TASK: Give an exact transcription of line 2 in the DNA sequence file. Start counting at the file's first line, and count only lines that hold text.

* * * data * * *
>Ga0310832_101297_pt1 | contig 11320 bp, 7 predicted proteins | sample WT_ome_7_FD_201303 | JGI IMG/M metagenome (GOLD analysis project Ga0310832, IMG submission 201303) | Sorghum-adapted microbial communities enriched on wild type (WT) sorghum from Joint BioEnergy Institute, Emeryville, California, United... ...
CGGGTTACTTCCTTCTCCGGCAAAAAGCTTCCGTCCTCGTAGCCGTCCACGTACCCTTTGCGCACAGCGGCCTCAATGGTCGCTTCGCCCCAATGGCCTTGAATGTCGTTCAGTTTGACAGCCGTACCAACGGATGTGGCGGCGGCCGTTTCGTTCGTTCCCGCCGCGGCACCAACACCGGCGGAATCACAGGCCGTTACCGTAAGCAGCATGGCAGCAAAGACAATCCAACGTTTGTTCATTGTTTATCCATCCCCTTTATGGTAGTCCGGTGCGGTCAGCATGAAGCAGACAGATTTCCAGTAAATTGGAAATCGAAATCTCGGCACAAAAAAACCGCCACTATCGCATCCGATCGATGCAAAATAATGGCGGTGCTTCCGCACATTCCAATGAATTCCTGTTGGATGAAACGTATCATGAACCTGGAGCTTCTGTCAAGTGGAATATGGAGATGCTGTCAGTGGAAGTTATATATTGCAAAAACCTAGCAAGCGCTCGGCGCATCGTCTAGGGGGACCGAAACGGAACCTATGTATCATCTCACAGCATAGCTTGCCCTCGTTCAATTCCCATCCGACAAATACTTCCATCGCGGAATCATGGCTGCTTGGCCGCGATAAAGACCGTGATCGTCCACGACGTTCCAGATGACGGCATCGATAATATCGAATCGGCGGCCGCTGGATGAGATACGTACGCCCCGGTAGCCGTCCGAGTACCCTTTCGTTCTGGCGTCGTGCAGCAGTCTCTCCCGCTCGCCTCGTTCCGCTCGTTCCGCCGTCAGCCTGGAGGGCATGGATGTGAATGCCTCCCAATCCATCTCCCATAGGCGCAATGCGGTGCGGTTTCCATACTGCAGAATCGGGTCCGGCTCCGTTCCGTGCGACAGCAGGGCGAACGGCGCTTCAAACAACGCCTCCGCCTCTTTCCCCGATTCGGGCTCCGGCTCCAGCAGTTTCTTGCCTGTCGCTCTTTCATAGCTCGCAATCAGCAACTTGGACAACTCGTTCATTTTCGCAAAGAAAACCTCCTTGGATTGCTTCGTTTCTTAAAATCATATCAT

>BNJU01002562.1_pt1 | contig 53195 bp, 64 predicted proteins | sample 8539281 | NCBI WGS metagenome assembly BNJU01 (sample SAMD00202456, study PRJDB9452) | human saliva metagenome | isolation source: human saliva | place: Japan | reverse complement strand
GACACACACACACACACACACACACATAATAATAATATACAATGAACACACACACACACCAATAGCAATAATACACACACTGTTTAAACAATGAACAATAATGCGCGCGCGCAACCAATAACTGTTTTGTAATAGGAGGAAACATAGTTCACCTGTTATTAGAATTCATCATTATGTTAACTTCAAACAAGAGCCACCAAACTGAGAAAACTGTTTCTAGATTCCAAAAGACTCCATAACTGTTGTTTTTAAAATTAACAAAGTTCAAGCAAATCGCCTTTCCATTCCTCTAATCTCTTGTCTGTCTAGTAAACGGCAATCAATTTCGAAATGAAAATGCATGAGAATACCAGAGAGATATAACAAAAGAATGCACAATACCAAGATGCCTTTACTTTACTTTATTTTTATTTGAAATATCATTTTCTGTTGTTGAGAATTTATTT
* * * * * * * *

CGGGTTACTTCCTTCTCCGGCAAAAAGCTTCCGTCCTCGTAGCCGTCCACGTACCCTTTGCGCACAGCGGCCTCAATGGTCGCTTCGCCCCAATGGCCTTGAATGTCGTTCAGTTTGACAGCCGTACCAACGGATGTGGCGGCGGCCGTTTCGTTCGTTCCCGCCGCGGCACCAACACCGGCGGAATCACAGGCCGTTACCGTAAGCAGCATGGCAGCAAAGACAATCCAACGTTTGTTCATTGTTTATCCATCCCCTTTATGGTAGTCCGGTGCGGTCAGCATGAAGCAGACAGATTTCCAGTAAATTGGAAATCGAAATCTCGGCACAAAAAAACCGCCACTATCGCATCCGATCGATGCAAAATAATGGCGGTGCTTCCGCACATTCCAATGAATTCCTGTTGGATGAAACGTATCATGAACCTGGAGCTTCTGTCAAGTGGAATATGGAGATGCTGTCAGTGGAAGTTATATATTGCAAAAACCTAGCAAGCGCTCGGCGCATCGTCTAGGGGGACCGAAACGGAACCTATGTATCATCTCACAGCATAGCTTGCCCTCGTTCAATTCCCATCCGACAAATACTTCCATCGCGGAATCATGGCTGCTTGGCCGCGATAAAGACCGTGATCGTCCACGACGTTCCAGATGACGGCATCGATAATATCGAATCGGCGGCCGCTGGATGAGATACGTACGCCCCGGTAGCCGTCCGAGTACCCTTTCGTTCTGGCGTCGTGCAGCAGTCTCTCCCGCTCGCCTCGTTCCGCTCGTTCCGCCGTCAGCCTGGAGGGCATGGATGTGAATGCCTCCCAATCCATCTCCCATAGGCGCAATGCGGTGCGGTTTCCATACTGCAGAATCGGGTCCGGCTCCGTTCCGTGCGACAGCAGGGCGAACGGCGCTTCAAACAACGCCTCCGCCTCTTTCCCCGATTCGGGCTCCGGCTCCAGCAGTTTCTTGCCTGTCGCTCTTTCATAGCTCGCAATCAGCAACTTGGACAACTCGTTCATTTTCGCAAAGAAAACCTCCTTGGATTGCTTCGTTTCTTAAAATCATATCAT